Are headings, subheadings, body text, and bullet points set in the correct format? Does the font size, colour, or spacing change anywhere it’s not supposed to? Double check for consistent use of text effects like italics, boldness, and underlining. Does anything catch your eye as looking “off” or out of place?

And finally, if there are any links embedded in your text, click on each one and make sure it leads you where you want to go to avoid confusion – or worse, the dreaded 404 message! 

Step 7: Numbers & numerals

Now that you’ve sorted out the general format, you can take a closer look, starting with any numbers and numerals used throughout the piece. This is a great place to start proofing more closely, as digits tend to stand out from the sea of letters on a page of text. 

Check for consistency and accuracy. Do you refer to “11 steps” in one line and “Eleven steps” in another? Often, the numeral version works best for web copy, but what’s most important is that you pick either numerals or spelled-out numbers and stick to them consistently.

And speaking of accuracy, if you’ve got a list in your copy – as in, a list of steps, tips, resources, examples, etc. – now’s the perfect time to double check that the number of list items matches the number promised in the title, heading, or introductory text. If you tease “11 steps”, you’d better deliver 11 steps!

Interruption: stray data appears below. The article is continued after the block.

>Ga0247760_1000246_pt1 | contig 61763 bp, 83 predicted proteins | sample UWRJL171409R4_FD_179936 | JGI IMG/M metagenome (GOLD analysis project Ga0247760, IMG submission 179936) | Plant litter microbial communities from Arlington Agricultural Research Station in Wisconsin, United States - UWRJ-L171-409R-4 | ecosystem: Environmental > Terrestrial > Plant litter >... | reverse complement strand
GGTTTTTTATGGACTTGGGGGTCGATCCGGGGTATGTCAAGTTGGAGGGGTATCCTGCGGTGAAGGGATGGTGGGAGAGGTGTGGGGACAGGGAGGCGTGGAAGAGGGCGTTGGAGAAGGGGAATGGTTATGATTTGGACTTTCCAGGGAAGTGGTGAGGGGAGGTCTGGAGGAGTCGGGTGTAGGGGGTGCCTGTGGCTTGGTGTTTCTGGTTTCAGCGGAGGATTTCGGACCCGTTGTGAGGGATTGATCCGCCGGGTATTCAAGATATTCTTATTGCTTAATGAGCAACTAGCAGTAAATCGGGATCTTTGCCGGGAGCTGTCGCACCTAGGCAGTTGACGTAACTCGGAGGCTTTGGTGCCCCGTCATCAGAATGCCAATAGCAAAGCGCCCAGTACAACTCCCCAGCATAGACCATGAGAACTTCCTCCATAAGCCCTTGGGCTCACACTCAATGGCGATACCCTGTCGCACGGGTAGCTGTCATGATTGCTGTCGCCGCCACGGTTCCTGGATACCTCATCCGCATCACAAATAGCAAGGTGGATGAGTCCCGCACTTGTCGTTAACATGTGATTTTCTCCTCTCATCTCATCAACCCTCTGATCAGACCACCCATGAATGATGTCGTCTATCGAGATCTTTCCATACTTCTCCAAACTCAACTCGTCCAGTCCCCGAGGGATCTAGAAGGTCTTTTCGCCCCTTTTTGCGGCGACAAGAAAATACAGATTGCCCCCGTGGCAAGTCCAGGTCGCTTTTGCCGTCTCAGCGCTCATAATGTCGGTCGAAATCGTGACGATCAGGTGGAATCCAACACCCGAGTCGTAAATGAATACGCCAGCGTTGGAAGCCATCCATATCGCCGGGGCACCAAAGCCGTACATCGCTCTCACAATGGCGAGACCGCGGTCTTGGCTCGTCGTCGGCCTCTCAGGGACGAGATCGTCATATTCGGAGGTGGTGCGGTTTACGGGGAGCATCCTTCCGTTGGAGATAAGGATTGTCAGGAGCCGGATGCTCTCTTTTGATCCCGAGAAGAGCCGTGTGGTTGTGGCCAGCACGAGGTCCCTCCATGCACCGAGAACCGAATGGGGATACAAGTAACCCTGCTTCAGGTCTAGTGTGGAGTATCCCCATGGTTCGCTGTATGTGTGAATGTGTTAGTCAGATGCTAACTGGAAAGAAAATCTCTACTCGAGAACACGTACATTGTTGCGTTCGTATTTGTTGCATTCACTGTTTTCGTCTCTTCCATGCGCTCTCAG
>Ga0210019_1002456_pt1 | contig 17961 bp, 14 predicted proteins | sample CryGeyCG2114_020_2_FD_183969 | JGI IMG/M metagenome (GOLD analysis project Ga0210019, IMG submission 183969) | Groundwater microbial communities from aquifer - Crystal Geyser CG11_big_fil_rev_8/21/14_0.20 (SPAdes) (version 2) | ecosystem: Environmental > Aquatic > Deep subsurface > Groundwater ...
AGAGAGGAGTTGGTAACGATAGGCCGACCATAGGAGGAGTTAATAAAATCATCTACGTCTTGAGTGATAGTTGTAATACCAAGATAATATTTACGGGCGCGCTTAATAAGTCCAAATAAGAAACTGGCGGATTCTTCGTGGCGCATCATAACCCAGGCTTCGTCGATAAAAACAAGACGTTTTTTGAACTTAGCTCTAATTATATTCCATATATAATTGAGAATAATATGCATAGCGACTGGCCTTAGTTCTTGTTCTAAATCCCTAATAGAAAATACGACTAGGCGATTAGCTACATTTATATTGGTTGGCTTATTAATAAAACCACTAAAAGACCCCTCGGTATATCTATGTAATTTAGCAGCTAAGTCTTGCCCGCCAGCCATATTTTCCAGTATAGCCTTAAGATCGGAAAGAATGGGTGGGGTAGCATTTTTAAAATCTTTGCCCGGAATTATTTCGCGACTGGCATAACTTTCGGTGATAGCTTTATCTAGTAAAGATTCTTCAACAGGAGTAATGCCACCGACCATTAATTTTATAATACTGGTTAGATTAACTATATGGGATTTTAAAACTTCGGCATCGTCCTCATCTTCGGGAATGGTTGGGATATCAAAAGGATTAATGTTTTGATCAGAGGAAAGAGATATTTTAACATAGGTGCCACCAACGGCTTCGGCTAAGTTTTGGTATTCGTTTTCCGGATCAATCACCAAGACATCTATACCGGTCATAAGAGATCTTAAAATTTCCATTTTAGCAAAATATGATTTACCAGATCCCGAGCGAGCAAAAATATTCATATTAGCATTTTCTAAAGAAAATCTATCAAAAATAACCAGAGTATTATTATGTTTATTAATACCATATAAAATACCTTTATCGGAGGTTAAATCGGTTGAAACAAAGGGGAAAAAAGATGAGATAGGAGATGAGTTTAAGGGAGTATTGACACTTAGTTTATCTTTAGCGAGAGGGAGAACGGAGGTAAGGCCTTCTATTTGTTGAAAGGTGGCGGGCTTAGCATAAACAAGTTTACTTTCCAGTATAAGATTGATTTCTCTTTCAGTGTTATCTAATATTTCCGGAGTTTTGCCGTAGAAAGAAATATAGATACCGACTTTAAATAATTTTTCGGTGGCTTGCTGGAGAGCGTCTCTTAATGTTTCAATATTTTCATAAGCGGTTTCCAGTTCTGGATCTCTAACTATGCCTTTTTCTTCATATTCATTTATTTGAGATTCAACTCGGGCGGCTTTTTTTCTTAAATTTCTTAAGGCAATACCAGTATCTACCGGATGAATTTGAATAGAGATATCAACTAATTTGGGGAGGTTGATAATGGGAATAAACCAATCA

Step 8: Capitalisation

Capitalised and uncapitalised letters are a little trickier to spot than numerals, but combing through what you’ve written for incorrect or inconsistent capitalisation is essential.

Are all words capitalised that should be (e.g., names, titles, and other proper nouns)? Is anything capitalised that shouldn’t be (e.g., seasons, random words)? This can be a little less straightforward, especially when using different parts of speech in titles and headings. 

Again, if there’s no hard-and-fast rule about capitalisation in your style guide, consistency is key. Make sure you stick to either sentence case or title case for each heading you use, and read through your copy, keeping a keen eye out for random incorrect or inconsistent capital letters. 

Step 9: Spelling